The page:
Do You Have to Sign Up for Medicare?

Senior man in the hospital
Photo by Monkey Business Images / Shutterstock.com

Many people look forward to the day when they finally can sign up for Medicare. But not everyone feels that way.

A Money Talks News reader named Reuben sent me this question:

“Stacy, is every American at age 65 required to sign up for Medicare? Please advise.”

This is an important question for anyone approaching 65. And in truth, it breaks down into two smaller questions:

Are you entitled?

Not everybody is automatically entitled to get Medicare. Like Social Security, you have to pay into Medicare in order to be able to use it. (Find out if you’re eligible here.) But if you’re eligible, this should be your go-to health insurance during your golden years. For most people, it’s the least expensive and most comprehensive protection out there.

Also, you’ve been paying for it all these years; might as well use it.

Are you required?

You won’t go to jail for not signing up for Medicare. You’re not required to use it.

Medicare has several parts. Part A covers hospitalization. That doesn’t have a monthly premium, so there’s really no reason to delay signing up for it. (You can sign up for Part A alone.)

Part B, which covers doctor visits, has a monthly premium based on your income. Since this cost can be substantial — the standard minimum monthly premium for 2021 is $148.50 — when people talk about delaying Medicare, they’re really talking about delaying Part B.

So, should you sign up? Well, if you’re not working and not covered by someone else, such as a spouse, you definitely should. You’re crazy not to have health insurance at any age, but especially when you’re 65-plus.

You’ve got a seven-month period — three months before you turn 65, the month you turn 65, and three months after you turn 65 — to sign up for Medicare. If you don’t do it during that time and want to sign up later, you’ll typically pay a penalty in the form of higher monthly premiums for life.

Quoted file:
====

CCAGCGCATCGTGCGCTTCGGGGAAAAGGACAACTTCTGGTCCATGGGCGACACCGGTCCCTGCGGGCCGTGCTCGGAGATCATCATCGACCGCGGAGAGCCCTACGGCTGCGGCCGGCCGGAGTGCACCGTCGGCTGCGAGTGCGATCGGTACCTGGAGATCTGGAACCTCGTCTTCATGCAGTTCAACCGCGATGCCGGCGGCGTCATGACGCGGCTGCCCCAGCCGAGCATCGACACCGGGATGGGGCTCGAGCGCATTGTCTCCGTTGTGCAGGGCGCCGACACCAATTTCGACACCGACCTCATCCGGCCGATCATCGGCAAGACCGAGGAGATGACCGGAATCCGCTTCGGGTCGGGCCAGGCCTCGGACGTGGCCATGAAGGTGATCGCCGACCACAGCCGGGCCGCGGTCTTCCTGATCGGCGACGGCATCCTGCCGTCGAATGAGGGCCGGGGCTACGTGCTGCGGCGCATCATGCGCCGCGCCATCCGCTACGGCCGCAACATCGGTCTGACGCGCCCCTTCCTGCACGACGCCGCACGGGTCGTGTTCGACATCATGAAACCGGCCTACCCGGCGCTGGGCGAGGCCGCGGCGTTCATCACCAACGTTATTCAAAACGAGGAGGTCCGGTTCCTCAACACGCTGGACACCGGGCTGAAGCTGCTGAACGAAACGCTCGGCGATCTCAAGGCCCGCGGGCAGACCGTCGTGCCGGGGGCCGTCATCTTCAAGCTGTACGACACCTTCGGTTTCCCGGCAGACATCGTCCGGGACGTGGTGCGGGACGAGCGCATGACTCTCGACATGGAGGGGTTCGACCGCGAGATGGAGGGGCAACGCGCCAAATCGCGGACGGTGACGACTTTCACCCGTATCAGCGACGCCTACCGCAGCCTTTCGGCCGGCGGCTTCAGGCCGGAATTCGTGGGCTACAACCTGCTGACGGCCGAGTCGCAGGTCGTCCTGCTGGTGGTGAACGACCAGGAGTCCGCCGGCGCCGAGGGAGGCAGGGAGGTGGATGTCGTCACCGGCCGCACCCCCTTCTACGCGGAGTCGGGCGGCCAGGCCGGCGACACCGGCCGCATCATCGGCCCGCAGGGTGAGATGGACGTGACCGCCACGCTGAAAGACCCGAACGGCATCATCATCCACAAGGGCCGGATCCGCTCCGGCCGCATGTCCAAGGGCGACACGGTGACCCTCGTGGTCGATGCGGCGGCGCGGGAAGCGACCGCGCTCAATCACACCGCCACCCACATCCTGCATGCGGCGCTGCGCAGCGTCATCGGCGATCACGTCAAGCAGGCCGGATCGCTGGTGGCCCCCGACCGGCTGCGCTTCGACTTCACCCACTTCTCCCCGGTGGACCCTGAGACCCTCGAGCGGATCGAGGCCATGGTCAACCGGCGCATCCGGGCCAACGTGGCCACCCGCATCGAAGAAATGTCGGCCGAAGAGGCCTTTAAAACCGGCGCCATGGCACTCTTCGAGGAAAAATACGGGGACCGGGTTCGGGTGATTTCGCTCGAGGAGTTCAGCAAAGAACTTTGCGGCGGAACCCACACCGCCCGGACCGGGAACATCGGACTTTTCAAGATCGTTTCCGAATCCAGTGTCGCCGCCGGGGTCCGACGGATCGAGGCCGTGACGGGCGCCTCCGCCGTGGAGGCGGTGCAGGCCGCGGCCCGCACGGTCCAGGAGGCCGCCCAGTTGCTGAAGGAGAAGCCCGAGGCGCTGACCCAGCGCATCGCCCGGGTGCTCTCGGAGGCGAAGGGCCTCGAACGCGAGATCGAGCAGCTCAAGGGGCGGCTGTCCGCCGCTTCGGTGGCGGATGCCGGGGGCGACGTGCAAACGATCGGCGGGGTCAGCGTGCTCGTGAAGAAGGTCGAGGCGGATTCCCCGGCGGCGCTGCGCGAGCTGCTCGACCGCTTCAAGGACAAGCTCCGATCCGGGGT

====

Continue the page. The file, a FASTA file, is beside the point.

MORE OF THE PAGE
The logic here is simple: If you save money by not signing up when you’re 65, then sign up later when you need coverage, you effectively gamed the system, so you should be penalized with higher premiums.

Bottom line? As you approach your 65th birthday, sign up for Medicare. Pay attention: Don’t miss this window.

Note: When you sign up for Social Security, you’re automatically enrolled in Medicare, so you won’t have to worry about signing up.

When you might not want to sign up

There are situations when delaying enrollment makes sense and is penalty-free.

For example, if you’re working after age 65 and are fully covered by your employer, there is no point paying for Medicare Part B. The same could be true if you’re covered by your spouse.

Note, however, that Medicare rules differ depending on how many employees your employer has.

If your employer has fewer than 20 employees: Employees participating in the company health insurance must enroll in Medicare when they become eligible, because it will be your primary insurance. Any employer-provided insurance is secondary. (There’s no law against your employer subsidizing the cost of your Part B premium.)

If your employer has 20-plus employees: It can’t require, or even encourage, you to sign up for Medicare. The employer’s policy is the primary source of coverage, Medicare is secondary. If you have adequate coverage at work, you can delay signing up without a penalty.

To summarize: You can forgo Medicare if you have insurance elsewhere and you are either actively employed by an employer with 20-plus employees or covered by someone else’s insurance. However, don’t guess: Ask whoever is in charge of employee benefits and get a definitive answer.

Once you stop being actively employed, or the spouse covering you stops being actively employed, you’ve got eight months to apply for Medicare without penalty.

If you are not working elsewhere, you don’t have health insurance and you’re eligible for Medicare, you may not be required by law to sign up, but you are required by common sense.

So, go ahead and sign up unless you’re already covered. And if you are covered by an employer, tell them what your situation is. Make sure you have it right.

About me: I founded Money Talks News in 1991. I’m a CPA, and have also earned licenses in stocks, commodities, options principal, mutual funds, life insurance, securities supervisor and real estate.

Disclosure: The information you read here is always objective. However, we sometimes receive compensation when you click links within our stories.

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